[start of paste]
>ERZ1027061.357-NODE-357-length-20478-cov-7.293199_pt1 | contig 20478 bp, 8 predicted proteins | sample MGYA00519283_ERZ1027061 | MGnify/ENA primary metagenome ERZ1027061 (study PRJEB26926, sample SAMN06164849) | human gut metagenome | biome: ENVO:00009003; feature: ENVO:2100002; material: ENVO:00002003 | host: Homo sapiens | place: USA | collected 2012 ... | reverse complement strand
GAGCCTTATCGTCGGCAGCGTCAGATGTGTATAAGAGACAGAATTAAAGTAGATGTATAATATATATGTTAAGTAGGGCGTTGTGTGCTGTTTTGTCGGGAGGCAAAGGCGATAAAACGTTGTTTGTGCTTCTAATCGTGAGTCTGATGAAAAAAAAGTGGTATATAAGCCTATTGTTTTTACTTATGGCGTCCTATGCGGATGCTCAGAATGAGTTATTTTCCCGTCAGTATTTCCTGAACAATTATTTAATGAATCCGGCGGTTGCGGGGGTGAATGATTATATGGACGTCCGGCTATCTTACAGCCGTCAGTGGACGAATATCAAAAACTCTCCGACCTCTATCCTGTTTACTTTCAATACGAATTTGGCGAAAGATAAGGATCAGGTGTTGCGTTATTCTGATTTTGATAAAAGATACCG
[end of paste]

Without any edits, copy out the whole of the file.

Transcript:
>ERZ1027061.357-NODE-357-length-20478-cov-7.293199_pt1 | contig 20478 bp, 8 predicted proteins | sample MGYA00519283_ERZ1027061 | MGnify/ENA primary metagenome ERZ1027061 (study PRJEB26926, sample SAMN06164849) | human gut metagenome | biome: ENVO:00009003; feature: ENVO:2100002; material: ENVO:00002003 | host: Homo sapiens | place: USA | collected 2012 ... | reverse complement strand
GAGCCTTATCGTCGGCAGCGTCAGATGTGTATAAGAGACAGAATTAAAGTAGATGTATAATATATATGTTAAGTAGGGCGTTGTGTGCTGTTTTGTCGGGAGGCAAAGGCGATAAAACGTTGTTTGTGCTTCTAATCGTGAGTCTGATGAAAAAAAAGTGGTATATAAGCCTATTGTTTTTACTTATGGCGTCCTATGCGGATGCTCAGAATGAGTTATTTTCCCGTCAGTATTTCCTGAACAATTATTTAATGAATCCGGCGGTTGCGGGGGTGAATGATTATATGGACGTCCGGCTATCTTACAGCCGTCAGTGGACGAATATCAAAAACTCTCCGACCTCTATCCTGTTTACTTTCAATACGAATTTGGCGAAAGATAAGGATCAGGTGTTGCGTTATTCTGATTTTGATAAAAGATACCG